In the above equation, the value of an R will vary with the return period (T) to derive the rainfall intensity for smaller durations. The IDF curves developed by using the above Equation (6), for the Colaba rain gauge station (^{th} July 2005 for the Santacruz rain gauge station are shown in

From the modeled IDF curves by the above new equation, it had been observed that for 100-year return period, the rainfall intensity at the Colaba is 164.56 mm/hr and at the Santacruz rain gauge station with considering and excluding the rainfall of 26^{th} July 2005 is 176.37 mm/hr and 160.35 mm/hr respectively, which shows the better results as compared with the past rainfall records for a Mumbai city. As per IDF curves modeled by the probability distribution for annual maximum rainfall, the rainfall intensity [^{th} July 2005 rainfall is 160.11 mm/hr and 132.72 mm/hr respectively. Thus, comparing the results obtained from the equation given by Kothyari and Garde, the

new modified equation and an annual maximum rainfall method, IDF curves established by using the new modified equation shows better results in the changing hydrologic conditions as observed on 26^{th} July 2005 in Mumbai. Also, from the rainfall analysis, it was observed that the intensities for all frequencies and durations of storms are generally lower for Colaba as compared to those at Santacruz.

Due to change in global mean temperature and hydrological changes, the higher frequency of rainfall may occur in the future as observed in the last few years in many parts of the world. Mumbai being the coastal city, surrounded by sea and creek, is vulnerable to flooding due to many reasons such as high intensity of rainfall, high tides, loss of drainage capacity due to design faults, development of reclaimed areas and improper knowledge and adoption of intensity of rainfall in designing the drainage system. For the design of appropriate drainage system, IDF curves are to be considered. The IDF relationships developed in the present study can be used effectively in designing the new drainage system and in modifying or replacing the old ones. As observed, the IDF curves derived by modifying the Kothyari and Garde’s equation shows good results in the changing hydrologic conditions as reported on 26^{th} July 2005 in Mumbai. Alternatively, the IDF relationship developed for Santacruz rain gauge station may be used for the entire city, since it is located centrally and also being expressing the higher intensities of rainfall, the design would be safer to avoid flooding in the future.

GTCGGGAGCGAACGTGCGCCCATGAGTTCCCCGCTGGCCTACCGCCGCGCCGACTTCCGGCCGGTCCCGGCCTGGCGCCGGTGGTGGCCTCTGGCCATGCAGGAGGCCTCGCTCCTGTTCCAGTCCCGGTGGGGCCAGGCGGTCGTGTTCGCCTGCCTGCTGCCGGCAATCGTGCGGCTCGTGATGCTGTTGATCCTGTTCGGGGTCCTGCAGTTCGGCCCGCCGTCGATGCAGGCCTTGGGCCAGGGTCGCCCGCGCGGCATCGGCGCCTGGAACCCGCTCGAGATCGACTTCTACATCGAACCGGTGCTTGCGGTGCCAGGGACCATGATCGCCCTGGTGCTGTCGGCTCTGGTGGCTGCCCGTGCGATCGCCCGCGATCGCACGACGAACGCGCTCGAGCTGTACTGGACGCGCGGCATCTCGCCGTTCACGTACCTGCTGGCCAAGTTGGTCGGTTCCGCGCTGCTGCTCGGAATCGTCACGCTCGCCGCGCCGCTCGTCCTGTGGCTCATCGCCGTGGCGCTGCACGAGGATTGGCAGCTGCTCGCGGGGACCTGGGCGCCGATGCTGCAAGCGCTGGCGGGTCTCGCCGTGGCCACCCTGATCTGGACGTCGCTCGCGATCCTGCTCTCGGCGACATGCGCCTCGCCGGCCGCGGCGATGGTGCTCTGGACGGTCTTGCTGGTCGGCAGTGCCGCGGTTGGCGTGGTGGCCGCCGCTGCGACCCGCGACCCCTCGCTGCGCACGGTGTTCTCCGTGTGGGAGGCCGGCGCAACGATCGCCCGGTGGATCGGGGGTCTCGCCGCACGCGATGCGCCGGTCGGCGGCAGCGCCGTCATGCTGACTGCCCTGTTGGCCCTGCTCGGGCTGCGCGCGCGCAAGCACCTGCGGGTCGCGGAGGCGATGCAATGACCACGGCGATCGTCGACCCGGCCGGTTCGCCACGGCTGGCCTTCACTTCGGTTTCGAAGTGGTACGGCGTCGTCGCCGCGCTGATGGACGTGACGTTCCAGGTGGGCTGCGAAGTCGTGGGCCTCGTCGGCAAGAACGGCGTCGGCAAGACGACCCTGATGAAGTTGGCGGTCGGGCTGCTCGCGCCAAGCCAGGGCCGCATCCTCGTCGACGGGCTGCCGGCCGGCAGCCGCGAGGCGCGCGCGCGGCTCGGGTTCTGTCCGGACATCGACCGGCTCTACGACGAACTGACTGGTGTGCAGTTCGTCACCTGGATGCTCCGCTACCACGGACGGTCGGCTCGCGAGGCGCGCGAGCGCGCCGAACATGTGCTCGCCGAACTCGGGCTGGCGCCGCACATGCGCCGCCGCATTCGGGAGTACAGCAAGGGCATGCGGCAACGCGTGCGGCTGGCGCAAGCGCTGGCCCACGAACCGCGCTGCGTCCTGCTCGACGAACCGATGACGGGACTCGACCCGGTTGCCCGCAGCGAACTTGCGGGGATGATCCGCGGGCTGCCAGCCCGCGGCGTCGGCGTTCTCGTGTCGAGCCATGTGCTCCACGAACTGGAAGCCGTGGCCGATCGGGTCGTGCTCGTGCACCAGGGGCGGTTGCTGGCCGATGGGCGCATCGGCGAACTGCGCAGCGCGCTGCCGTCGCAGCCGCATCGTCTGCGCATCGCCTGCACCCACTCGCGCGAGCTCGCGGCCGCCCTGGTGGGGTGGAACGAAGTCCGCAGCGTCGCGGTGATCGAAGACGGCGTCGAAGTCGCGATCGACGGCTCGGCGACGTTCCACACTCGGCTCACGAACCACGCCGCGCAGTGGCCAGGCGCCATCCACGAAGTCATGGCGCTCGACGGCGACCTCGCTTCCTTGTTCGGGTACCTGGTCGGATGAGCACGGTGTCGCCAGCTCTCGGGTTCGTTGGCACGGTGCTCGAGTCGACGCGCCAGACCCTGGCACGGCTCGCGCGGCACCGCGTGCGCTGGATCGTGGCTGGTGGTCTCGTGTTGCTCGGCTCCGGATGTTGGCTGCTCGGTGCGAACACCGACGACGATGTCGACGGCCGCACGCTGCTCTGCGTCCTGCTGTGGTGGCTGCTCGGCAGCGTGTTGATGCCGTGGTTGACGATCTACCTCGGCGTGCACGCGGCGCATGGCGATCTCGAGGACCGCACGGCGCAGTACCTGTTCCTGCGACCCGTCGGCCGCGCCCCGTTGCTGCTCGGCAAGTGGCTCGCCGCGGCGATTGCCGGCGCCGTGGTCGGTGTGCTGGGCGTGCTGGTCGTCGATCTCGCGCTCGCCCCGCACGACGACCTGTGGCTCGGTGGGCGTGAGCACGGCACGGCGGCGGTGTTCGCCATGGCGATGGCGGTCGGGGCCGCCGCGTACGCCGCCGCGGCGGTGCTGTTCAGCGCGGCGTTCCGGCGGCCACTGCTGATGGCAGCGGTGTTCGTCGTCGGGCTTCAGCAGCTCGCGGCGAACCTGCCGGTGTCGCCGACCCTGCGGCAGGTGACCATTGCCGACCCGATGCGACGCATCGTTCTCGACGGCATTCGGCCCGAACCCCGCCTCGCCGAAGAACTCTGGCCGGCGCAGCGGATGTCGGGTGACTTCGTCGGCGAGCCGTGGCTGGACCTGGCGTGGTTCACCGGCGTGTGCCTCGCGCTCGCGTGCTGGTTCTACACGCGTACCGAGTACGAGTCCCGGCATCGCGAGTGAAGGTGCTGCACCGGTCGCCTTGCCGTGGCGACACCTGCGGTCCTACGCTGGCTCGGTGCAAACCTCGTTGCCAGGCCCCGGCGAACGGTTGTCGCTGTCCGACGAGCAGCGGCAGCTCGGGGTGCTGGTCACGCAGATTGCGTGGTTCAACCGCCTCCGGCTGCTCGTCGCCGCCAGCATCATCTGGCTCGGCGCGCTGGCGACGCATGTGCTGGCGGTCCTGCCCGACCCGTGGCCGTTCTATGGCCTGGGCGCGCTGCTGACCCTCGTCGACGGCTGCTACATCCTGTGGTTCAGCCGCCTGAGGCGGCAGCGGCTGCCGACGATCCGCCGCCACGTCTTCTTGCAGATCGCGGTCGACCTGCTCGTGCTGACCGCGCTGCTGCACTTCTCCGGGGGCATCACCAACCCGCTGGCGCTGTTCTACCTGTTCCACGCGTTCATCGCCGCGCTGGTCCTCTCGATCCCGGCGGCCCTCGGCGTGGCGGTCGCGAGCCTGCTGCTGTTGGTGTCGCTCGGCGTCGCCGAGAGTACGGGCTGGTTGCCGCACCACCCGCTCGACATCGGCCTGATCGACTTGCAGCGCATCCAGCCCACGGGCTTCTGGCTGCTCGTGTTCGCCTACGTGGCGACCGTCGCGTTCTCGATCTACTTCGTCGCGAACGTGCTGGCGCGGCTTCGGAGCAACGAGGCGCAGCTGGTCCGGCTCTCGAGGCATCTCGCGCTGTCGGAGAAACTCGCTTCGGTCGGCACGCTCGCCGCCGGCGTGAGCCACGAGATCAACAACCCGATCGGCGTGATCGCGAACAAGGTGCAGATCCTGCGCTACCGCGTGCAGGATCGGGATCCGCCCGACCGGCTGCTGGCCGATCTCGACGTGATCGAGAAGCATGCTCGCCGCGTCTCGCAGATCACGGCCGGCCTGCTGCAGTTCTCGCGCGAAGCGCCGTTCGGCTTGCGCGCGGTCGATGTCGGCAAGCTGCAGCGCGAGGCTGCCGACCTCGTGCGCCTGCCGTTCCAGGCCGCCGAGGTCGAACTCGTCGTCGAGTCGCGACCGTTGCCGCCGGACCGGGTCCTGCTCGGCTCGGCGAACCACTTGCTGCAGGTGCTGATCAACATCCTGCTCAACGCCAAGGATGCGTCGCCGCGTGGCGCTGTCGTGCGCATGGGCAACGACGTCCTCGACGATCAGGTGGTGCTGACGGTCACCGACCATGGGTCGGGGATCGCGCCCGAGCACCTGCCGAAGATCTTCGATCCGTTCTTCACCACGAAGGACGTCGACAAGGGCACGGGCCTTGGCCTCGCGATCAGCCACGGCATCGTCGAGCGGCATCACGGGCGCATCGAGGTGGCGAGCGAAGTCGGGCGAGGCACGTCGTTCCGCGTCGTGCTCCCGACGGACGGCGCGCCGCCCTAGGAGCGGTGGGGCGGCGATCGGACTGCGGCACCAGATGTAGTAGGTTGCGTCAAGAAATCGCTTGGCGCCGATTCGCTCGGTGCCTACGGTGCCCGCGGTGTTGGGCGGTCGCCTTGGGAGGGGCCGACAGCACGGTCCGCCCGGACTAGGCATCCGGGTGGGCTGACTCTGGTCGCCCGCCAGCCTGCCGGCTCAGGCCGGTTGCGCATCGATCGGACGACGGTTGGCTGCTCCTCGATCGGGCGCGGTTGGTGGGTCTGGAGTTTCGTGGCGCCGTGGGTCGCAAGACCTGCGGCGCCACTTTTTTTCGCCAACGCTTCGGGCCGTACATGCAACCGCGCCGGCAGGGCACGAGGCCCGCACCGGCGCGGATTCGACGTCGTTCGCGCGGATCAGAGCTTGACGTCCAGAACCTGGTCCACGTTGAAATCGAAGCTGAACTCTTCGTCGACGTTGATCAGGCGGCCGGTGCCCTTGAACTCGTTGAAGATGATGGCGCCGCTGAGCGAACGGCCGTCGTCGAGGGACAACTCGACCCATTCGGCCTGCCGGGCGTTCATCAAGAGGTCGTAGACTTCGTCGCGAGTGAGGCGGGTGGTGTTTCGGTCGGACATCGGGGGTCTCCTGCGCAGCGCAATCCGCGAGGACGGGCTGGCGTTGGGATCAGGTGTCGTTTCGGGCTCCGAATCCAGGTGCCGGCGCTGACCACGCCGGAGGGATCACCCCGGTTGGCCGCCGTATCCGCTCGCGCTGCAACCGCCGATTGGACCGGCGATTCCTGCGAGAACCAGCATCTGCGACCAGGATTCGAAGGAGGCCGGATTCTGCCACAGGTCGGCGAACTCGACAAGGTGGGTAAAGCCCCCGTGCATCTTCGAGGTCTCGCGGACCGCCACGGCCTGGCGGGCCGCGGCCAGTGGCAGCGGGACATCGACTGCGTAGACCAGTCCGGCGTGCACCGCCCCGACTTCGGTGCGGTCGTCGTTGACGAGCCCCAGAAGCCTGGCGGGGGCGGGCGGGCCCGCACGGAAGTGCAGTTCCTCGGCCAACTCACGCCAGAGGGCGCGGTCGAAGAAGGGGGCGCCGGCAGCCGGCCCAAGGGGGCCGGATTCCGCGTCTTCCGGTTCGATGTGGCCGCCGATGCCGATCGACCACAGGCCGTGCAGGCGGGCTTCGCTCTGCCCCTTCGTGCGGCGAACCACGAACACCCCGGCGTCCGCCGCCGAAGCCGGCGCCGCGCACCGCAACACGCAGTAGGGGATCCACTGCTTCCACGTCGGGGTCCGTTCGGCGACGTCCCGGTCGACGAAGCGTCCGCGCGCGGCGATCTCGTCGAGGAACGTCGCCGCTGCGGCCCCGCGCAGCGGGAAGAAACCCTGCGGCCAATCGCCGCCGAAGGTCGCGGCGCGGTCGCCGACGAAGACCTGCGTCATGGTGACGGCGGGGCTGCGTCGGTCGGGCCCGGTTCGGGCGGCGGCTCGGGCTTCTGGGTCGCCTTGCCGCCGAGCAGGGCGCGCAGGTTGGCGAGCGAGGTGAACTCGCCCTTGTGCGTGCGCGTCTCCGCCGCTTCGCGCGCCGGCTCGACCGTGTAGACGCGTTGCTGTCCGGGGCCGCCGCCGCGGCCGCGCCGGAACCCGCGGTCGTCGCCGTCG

The authors are grateful to the Municipal Corporation of Greater Mumbai and also grateful to India Meteorological Department for providing the rainfall data of Santacruz and Colaba rain gauge stations, Mumbai, India for this study.

P. E. Zope,Eldho T. I.,V. Jothiprakash, (2016) Development of Rainfall Intensity Duration Frequency Curves for Mumbai City, India. Journal of Water Resource and Protection,08,756-765. doi: 10.4236/jwarp.2016.87061